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Gulf Between Scientists, Reporters Shortchanges Public, Study Says

Date:
February 2, 1998
Source:
Vanderbilt University Medical Center
Summary:
A wide gulf between scientists and reporters is short changing the American public and could have significant societal impact, according to a yearlong joint study by a noted journalist and a senior space scientist.

A wide gulf between scientists and reporters is short changing the American public and could have significant societal impact, according to a yearlong joint study by a noted journalist and a senior space scientist.

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They found that few scientists have confidence in the media's ability to report science accurately, while most journalists see serious shortcomings in the scientists' ability to describe their work in plain English.

The study was conducted by veteran newsman Jim Hartz and NASA scientist Rick Chappell. During his journalism career, Hartz has frequently chronicled science matters for NBC News and PBS. Chappell is a space physicist who has served as chief scientist for NASA's Marshall Space Flight Center in Huntsville, Ala., and recently joined Vanderbilt University as director of science and research communications. They undertook the study as visiting professional scholars for The Freedom Forum First Amendment Center at Vanderbilt.

Hartz and Chappell found that the frequent inability of science and the media to communicate effectively with each other seriously undermines science literacy among the general public. This, in turn, creates an electorate ill-prepared to make informed judgments about major issues related to science, health and technology, such as global warming and human cloning, as well as multibillion-dollar federal investments in research and development.

"This study throws fresh sunlight on an issue that's been in the shadows far too long," said Vanderbilt Chancellor Joe B. Wyatt, who provided the impetus for the study.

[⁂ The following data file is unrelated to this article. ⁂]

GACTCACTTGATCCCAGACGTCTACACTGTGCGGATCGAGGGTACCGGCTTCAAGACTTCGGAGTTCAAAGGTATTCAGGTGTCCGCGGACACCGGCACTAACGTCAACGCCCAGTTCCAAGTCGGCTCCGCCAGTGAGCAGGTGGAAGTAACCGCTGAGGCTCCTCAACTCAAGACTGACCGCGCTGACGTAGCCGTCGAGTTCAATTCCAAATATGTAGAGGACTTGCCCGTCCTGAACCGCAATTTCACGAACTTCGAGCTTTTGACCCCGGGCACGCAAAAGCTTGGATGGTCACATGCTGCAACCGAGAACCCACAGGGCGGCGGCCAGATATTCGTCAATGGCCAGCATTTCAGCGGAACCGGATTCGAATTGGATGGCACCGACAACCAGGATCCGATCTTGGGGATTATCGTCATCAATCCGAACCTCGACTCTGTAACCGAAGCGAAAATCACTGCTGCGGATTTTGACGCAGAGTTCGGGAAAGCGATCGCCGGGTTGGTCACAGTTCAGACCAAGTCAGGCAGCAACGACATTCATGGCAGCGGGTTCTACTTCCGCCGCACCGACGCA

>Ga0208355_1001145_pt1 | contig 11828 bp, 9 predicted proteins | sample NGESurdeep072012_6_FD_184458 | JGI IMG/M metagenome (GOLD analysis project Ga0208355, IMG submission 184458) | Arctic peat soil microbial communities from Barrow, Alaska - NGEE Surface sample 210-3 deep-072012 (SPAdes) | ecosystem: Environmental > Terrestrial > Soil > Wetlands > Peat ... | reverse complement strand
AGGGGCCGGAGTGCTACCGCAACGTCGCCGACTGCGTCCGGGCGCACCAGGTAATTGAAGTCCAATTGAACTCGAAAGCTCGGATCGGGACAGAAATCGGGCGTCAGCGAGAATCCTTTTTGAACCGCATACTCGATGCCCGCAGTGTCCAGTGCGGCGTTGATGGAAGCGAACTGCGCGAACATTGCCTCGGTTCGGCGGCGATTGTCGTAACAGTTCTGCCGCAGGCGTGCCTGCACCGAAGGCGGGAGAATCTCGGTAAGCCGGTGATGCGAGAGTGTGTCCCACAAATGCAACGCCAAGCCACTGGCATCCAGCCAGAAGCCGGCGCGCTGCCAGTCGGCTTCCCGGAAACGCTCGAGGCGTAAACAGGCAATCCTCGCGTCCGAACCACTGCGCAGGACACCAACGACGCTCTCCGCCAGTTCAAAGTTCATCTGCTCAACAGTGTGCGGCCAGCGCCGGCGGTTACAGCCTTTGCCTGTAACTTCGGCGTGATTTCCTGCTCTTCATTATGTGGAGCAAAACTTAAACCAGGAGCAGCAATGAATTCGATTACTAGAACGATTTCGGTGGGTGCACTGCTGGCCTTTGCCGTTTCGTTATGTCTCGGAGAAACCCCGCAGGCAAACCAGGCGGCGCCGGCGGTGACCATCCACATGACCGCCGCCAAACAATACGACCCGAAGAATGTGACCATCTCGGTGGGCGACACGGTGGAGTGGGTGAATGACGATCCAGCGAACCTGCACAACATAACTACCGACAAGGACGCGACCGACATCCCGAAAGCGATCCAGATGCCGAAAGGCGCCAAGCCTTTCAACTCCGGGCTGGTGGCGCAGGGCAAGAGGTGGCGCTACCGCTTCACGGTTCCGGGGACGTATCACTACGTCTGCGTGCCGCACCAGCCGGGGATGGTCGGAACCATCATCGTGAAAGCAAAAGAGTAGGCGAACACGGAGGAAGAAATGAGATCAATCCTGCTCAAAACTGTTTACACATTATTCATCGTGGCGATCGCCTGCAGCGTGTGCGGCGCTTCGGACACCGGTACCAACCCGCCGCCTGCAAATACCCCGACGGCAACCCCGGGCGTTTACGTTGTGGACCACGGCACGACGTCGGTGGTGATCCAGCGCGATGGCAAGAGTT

"Fortunately, there are many positive signs this is one problem that can be fixed, although it will require much attention and work by all parties."

In addition to finding a wide gap between science and the press, the most comprehensive survey to date of scientists and journalists revealed a strong willingness by both sectors to improve the situation. For example, 81 percent of the scientists who responded said they would be willing to take a course to help them learn to better communicate with journalists.

Hartz and Chappell emphasize in their report that public understanding of science leads to support for basic research which, in turn, yields advances that improve the quality of life and strengthen the economy and national security. Without a healthy flow of scientific information, their report says, the United States could lose the material preeminence that was created in large part by the great scientific and technological investments and achievements of the past.

Among the recommendations included in the report are proposals for: journalists to increase their understanding of, and training in, the sciences; the scientific community to train its own members to speak for different scientific disciplines; and science institutions to make research papers and researchers more approachable.

"As with other major research universities, Vanderbilt has a responsibility to effectively report the results of its extensive research in the basic sciences, technology and medicine," said Vanderbilt's Wyatt, who also is acting chairman of the National Academy of Sciences' Government-University-Industry Research Roundtable.

"We are committed at Vanderbilt to strengthening the links between our laboratories and the public."

Vanderbilt's new Office of Science and Research Communications, which Chappell now heads, aims to make the University a national leader in fostering links between science, the media and the general public.

"We have the basic material -- the research -- and some of the most dynamic and accomplished scientists in the world," said Vice Chancellor for Media Relations Michael Schoenfeld. "Our challenge now is to develop the Hartz-Chappell findings into a model for research universities."

In addition, Vanderbilt will begin in fall 1998 to offer a new undergraduate course in science communication and is developing an interdisciplinary course of study in sciencecommunication in the College of Arts and Science.

Copies of the Hartz-Chappell report, "Worlds Apart: How the Distance between Science and Journalism Threatens America's Future," are available from the First Amendment Center at 615-321-9588. It also can be found on the First Amendment Center's web site at www.freedomforum.org.


Story Source:

The above story is based on materials provided by Vanderbilt University Medical Center. Note: Materials may be edited for content and length.


Cite This Page:

Vanderbilt University Medical Center. "Gulf Between Scientists, Reporters Shortchanges Public, Study Says." ScienceDaily. ScienceDaily, 2 February 1998. <www.sciencedaily.com/releases/1998/02/980202015916.htm>.
Vanderbilt University Medical Center. (1998, February 2). Gulf Between Scientists, Reporters Shortchanges Public, Study Says. ScienceDaily. Retrieved January 30, 2015 from www.sciencedaily.com/releases/1998/02/980202015916.htm
Vanderbilt University Medical Center. "Gulf Between Scientists, Reporters Shortchanges Public, Study Says." ScienceDaily. www.sciencedaily.com/releases/1998/02/980202015916.htm (accessed January 30, 2015).

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